Two independent researchers who’ve been warning of the threat of serious attacks against bug-riddled ICS and SCADA systems today issued an alert through ICS-CERT that vulnerabilities in ABB products could lead to DoS attacks or allow an attacker to remotely launch malicious code. No patch is expected.
Terry McCorkle and Billy Rios discovered a stack-based buffer overflow flaw in various components of ABB WebWare Server applications, particularly the COM and ActiveX scripting interfaces that are used across multiple ABB platforms. Other impacted controls provide graphical elements for Web pages and custom human-machine interfaces, according to an ICS -CERT advisory.
Affected products include all versions of ABB WebWare Server (including Data Collector and Interlink); WebWare SDK; ABB Interlink Module; S4 OPC Server; RobotStudio S4 and RobotStudio Lite.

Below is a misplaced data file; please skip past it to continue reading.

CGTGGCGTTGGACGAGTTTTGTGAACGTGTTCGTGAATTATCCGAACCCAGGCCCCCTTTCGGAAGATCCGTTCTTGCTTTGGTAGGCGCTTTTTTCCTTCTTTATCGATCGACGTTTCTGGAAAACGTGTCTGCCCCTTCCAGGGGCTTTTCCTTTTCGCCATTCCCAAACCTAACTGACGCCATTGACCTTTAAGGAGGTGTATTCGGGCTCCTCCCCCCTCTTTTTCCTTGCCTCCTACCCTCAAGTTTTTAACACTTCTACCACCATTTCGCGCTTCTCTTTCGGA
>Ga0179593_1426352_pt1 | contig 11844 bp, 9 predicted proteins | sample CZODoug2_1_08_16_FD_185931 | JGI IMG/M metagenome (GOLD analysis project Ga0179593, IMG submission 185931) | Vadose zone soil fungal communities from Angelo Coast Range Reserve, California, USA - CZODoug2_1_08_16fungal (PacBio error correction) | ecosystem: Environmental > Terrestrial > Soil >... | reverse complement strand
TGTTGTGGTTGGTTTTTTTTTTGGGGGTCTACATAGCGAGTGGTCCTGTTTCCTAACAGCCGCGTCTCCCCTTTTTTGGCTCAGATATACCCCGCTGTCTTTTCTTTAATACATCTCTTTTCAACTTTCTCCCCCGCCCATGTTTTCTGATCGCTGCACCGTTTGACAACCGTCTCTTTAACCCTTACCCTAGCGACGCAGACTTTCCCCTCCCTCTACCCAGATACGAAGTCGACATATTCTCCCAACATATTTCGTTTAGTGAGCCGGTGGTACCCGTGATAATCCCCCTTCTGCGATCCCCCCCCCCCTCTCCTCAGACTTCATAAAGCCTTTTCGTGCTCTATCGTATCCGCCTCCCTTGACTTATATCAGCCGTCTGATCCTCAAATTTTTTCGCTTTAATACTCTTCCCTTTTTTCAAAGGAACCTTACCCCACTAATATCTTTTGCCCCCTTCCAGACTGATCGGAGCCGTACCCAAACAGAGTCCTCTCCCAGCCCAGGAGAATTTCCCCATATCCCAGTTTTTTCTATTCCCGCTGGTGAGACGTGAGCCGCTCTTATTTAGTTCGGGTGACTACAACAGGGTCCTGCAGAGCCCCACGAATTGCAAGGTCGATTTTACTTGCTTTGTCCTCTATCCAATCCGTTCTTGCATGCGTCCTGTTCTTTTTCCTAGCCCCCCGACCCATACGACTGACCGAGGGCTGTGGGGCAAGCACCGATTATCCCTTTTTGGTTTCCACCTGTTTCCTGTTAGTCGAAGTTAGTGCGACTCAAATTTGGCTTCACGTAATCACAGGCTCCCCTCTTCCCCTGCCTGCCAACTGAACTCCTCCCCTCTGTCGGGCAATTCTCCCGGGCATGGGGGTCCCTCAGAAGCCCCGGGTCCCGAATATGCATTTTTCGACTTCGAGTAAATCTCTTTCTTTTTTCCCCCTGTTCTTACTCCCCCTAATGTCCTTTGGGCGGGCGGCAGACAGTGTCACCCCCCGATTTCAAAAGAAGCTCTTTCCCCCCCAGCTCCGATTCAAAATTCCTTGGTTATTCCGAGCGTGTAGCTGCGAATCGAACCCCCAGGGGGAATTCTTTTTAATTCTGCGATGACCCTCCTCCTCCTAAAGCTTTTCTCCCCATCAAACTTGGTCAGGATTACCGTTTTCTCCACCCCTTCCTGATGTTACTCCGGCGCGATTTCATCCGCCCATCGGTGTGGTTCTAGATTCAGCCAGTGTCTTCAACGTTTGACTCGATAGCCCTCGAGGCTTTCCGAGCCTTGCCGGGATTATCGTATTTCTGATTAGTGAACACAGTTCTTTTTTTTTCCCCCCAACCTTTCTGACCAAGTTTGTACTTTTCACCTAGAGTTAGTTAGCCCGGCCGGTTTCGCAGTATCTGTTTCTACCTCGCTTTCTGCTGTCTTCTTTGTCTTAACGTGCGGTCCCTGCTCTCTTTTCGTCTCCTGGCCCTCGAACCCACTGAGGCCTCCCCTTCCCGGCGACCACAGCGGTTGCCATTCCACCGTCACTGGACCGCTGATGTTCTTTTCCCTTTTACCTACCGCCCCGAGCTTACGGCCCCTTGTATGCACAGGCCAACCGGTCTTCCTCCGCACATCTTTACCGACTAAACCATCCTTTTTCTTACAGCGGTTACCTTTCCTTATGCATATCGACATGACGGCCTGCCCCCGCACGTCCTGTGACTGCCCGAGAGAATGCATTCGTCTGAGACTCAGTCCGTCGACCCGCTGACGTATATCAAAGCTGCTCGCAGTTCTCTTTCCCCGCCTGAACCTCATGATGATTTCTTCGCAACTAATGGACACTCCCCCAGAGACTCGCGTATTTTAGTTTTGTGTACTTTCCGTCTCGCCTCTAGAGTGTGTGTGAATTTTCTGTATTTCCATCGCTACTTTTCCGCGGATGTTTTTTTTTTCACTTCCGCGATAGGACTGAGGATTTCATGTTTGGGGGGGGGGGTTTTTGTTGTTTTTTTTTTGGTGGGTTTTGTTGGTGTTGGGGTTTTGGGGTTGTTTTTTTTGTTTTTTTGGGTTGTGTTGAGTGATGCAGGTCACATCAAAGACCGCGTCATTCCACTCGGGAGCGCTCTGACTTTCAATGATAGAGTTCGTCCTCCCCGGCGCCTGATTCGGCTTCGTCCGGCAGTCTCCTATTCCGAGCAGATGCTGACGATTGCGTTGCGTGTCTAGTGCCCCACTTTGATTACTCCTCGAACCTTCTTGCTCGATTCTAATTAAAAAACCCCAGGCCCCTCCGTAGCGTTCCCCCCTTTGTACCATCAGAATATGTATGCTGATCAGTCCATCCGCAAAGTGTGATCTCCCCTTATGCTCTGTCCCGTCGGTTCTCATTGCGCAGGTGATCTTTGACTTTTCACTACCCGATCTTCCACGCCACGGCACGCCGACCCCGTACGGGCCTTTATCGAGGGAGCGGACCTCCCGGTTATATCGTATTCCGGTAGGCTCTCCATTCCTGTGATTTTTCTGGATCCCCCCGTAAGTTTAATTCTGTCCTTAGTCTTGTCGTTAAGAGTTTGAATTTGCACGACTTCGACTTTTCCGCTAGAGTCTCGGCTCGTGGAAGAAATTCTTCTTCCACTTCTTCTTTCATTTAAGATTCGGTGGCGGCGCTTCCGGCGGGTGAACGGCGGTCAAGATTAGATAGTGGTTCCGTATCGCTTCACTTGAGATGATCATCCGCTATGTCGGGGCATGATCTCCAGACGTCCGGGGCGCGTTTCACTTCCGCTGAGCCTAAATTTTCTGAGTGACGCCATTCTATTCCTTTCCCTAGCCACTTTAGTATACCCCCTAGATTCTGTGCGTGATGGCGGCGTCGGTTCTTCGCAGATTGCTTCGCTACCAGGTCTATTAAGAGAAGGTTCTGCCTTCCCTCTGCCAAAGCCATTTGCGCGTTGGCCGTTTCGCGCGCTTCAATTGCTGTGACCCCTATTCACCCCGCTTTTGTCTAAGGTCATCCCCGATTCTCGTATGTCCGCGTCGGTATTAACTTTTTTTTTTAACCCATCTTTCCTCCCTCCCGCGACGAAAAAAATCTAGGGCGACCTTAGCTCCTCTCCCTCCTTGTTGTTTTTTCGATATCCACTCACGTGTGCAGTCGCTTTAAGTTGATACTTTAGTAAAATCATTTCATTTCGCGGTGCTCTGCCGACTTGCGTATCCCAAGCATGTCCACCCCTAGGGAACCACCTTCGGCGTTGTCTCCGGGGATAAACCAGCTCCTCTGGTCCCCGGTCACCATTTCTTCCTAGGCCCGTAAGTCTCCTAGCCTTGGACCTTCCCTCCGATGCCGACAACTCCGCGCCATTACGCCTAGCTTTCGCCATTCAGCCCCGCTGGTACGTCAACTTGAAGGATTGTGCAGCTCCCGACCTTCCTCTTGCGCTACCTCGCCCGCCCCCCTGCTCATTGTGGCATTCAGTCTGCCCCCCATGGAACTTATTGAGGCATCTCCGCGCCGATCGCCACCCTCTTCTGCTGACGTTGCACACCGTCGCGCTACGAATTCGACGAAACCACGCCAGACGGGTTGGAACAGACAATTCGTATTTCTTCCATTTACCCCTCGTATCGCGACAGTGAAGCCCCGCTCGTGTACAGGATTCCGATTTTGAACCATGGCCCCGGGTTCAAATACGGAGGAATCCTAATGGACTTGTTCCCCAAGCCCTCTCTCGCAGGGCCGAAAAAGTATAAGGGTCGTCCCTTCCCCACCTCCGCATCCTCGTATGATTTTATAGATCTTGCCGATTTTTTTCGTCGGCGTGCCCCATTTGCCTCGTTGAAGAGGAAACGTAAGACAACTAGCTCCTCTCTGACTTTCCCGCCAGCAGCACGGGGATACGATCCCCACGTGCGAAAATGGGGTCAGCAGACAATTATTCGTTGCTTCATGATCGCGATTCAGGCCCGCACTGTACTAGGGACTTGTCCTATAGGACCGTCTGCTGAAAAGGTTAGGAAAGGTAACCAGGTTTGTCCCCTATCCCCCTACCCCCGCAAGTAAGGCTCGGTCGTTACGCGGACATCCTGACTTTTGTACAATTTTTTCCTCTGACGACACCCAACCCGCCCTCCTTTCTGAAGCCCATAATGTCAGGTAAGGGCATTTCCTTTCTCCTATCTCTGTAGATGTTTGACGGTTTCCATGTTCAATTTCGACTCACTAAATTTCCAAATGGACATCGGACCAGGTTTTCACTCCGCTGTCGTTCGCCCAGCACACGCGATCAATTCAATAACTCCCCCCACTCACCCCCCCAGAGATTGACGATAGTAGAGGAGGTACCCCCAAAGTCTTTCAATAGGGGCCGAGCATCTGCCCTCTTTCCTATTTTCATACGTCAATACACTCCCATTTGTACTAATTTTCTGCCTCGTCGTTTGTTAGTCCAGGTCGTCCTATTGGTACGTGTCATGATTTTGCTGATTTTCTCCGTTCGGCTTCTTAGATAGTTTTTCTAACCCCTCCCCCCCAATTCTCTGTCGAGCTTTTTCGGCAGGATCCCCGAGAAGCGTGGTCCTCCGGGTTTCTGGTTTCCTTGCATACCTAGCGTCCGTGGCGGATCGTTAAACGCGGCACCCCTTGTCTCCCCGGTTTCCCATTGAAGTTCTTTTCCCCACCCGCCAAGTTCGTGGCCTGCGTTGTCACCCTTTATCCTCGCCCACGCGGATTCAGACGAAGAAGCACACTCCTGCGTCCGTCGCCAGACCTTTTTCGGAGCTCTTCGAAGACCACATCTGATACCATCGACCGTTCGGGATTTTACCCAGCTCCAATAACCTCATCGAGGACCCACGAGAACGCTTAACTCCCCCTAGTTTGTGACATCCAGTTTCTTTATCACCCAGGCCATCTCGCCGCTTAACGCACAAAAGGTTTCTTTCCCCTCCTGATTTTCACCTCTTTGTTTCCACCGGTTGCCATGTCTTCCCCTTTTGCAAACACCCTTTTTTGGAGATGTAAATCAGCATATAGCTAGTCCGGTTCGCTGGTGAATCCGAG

“Because these are legacy products nearing the end of their life cycles, ABB does not intend to patch these vulnerable components,” the advisory states.
At present, there are no known exploits targeting these vulnerable components, but the disclosure are yet another sign the basic security model underlying the ICS systems that run critical services such as power, water and others, is not prepared for the risks now present through Internet connectivity and Web-based mobile devices such as smartphones.
“People are gonna get owned, it’s going to hurt,” McCorkle said in February at a Kaspersky-Threatpost Security Analyst Summit. He and Rios are behind the discovery – and disclosure – of myriad ICS and SCADA bugs that threaten critical infrastructure networks.
Because ABB doesn’t intend to issue a patch, mainly because it no longer actively supports these legacy products at the end of their life cycle, owners of affected products should contact their local ABB Robotics service center or email firstname.lastname@example.org for mitigation advice.
ICS-CERT recommends taking additional defensive measures such as minimizing critical devices’ exposure to the Internet; placing control system networks and remote devices behind firewalls and isolating them from the business network; and using a VPN or another secure method when allowing remote access.